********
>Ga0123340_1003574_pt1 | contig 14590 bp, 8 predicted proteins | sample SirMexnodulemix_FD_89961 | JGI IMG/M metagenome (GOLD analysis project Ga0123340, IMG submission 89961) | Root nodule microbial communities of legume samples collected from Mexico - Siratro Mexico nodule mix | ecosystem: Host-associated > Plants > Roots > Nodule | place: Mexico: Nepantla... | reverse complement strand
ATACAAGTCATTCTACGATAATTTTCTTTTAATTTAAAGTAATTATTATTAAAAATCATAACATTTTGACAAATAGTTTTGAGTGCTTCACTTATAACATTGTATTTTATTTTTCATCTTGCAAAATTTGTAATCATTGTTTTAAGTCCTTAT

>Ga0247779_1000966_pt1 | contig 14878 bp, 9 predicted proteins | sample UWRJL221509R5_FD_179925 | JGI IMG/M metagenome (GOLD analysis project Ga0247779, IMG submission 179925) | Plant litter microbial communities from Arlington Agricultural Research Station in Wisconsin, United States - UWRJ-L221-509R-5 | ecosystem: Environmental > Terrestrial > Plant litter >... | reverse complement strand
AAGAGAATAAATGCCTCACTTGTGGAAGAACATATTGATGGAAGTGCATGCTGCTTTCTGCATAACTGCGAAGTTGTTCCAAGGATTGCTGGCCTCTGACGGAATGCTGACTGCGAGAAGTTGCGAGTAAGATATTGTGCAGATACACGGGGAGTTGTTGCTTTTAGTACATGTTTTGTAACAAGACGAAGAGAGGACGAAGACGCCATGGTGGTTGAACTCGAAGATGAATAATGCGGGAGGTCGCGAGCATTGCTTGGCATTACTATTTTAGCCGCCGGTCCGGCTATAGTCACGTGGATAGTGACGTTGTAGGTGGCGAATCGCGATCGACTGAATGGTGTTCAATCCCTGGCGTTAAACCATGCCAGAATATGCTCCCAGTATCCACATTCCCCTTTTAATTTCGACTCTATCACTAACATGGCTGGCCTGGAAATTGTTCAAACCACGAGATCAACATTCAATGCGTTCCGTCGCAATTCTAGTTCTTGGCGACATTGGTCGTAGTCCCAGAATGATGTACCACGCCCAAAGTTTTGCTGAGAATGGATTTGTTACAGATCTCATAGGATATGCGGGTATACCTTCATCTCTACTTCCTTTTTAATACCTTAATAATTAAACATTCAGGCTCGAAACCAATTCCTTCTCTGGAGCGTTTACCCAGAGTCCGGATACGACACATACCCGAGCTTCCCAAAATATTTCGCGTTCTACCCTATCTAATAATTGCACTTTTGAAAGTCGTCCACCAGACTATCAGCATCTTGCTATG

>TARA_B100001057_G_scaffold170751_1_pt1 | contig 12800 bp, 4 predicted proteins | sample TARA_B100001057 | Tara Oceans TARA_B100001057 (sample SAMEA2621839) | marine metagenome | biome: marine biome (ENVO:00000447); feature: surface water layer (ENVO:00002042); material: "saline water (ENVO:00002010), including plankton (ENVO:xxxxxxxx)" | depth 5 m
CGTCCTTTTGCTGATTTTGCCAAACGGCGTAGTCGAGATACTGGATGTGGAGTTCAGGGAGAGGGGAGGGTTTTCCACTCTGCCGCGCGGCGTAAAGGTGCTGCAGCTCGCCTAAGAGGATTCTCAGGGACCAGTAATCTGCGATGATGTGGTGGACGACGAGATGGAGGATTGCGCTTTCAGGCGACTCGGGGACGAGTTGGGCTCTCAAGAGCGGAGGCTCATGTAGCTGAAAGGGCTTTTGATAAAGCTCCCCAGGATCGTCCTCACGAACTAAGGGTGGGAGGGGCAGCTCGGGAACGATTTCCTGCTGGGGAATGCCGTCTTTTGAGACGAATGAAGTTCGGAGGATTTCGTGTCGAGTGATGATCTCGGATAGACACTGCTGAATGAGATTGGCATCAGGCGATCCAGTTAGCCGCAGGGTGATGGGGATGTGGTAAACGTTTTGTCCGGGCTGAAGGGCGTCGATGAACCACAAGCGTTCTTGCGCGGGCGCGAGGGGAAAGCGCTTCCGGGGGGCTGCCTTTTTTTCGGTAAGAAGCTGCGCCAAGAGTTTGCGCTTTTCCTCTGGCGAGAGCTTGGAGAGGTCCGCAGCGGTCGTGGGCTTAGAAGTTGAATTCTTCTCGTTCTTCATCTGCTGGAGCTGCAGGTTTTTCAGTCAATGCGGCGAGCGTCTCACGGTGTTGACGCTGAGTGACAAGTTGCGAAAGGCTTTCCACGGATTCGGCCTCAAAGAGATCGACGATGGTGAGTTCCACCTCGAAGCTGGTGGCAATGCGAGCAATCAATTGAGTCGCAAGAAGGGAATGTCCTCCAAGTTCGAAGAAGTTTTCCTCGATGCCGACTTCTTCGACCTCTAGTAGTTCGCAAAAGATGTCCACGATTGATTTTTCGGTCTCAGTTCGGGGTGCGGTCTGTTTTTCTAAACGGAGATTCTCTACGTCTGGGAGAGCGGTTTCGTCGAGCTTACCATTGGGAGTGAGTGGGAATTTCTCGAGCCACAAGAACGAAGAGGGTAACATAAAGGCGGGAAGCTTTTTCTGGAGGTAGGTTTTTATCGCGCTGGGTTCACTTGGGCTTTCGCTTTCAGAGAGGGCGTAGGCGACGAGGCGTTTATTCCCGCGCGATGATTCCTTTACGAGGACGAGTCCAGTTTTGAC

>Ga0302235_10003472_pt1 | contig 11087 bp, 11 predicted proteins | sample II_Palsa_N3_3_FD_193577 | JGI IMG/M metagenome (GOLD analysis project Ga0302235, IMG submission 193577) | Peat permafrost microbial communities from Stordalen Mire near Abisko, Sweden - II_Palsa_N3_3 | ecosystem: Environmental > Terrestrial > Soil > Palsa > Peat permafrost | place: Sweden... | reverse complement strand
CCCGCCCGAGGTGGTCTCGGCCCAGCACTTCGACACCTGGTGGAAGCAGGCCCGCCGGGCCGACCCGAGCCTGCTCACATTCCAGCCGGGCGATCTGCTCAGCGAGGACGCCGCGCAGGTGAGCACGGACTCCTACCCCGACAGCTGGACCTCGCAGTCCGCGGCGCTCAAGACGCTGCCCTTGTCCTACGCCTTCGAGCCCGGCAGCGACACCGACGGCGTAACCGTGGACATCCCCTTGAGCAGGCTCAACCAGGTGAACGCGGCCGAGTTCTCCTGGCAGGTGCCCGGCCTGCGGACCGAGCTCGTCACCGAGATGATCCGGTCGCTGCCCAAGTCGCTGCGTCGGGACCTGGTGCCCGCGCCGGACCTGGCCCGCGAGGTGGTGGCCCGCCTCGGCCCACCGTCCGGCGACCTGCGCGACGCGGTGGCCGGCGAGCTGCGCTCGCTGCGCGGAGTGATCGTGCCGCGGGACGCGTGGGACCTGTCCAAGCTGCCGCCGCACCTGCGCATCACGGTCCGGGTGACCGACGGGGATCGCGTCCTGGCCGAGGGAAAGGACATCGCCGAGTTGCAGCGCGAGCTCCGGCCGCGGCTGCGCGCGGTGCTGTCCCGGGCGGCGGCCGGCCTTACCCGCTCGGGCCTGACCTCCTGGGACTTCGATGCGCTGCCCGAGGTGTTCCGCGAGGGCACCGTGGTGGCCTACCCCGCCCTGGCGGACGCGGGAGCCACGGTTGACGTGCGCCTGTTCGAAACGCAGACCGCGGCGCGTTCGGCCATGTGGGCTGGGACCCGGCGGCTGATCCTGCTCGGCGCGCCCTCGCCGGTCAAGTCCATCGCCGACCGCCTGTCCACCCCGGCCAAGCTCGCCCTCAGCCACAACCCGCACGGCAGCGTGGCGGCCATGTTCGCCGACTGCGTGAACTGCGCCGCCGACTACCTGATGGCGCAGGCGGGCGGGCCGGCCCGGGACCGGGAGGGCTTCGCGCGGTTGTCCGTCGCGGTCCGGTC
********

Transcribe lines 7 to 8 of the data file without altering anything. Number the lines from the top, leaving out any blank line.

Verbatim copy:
>Ga0302235_10003472_pt1 | contig 11087 bp, 11 predicted proteins | sample II_Palsa_N3_3_FD_193577 | JGI IMG/M metagenome (GOLD analysis project Ga0302235, IMG submission 193577) | Peat permafrost microbial communities from Stordalen Mire near Abisko, Sweden - II_Palsa_N3_3 | ecosystem: Environmental > Terrestrial > Soil > Palsa > Peat permafrost | place: Sweden... | reverse complement strand
CCCGCCCGAGGTGGTCTCGGCCCAGCACTTCGACACCTGGTGGAAGCAGGCCCGCCGGGCCGACCCGAGCCTGCTCACATTCCAGCCGGGCGATCTGCTCAGCGAGGACGCCGCGCAGGTGAGCACGGACTCCTACCCCGACAGCTGGACCTCGCAGTCCGCGGCGCTCAAGACGCTGCCCTTGTCCTACGCCTTCGAGCCCGGCAGCGACACCGACGGCGTAACCGTGGACATCCCCTTGAGCAGGCTCAACCAGGTGAACGCGGCCGAGTTCTCCTGGCAGGTGCCCGGCCTGCGGACCGAGCTCGTCACCGAGATGATCCGGTCGCTGCCCAAGTCGCTGCGTCGGGACCTGGTGCCCGCGCCGGACCTGGCCCGCGAGGTGGTGGCCCGCCTCGGCCCACCGTCCGGCGACCTGCGCGACGCGGTGGCCGGCGAGCTGCGCTCGCTGCGCGGAGTGATCGTGCCGCGGGACGCGTGGGACCTGTCCAAGCTGCCGCCGCACCTGCGCATCACGGTCCGGGTGACCGACGGGGATCGCGTCCTGGCCGAGGGAAAGGACATCGCCGAGTTGCAGCGCGAGCTCCGGCCGCGGCTGCGCGCGGTGCTGTCCCGGGCGGCGGCCGGCCTTACCCGCTCGGGCCTGACCTCCTGGGACTTCGATGCGCTGCCCGAGGTGTTCCGCGAGGGCACCGTGGTGGCCTACCCCGCCCTGGCGGACGCGGGAGCCACGGTTGACGTGCGCCTGTTCGAAACGCAGACCGCGGCGCGTTCGGCCATGTGGGCTGGGACCCGGCGGCTGATCCTGCTCGGCGCGCCCTCGCCGGTCAAGTCCATCGCCGACCGCCTGTCCACCCCGGCCAAGCTCGCCCTCAGCCACAACCCGCACGGCAGCGTGGCGGCCATGTTCGCCGACTGCGTGAACTGCGCCGCCGACTACCTGATGGCGCAGGCGGGCGGGCCGGCCCGGGACCGGGAGGGCTTCGCGCGGTTGTCCGTCGCGGTCCGGTC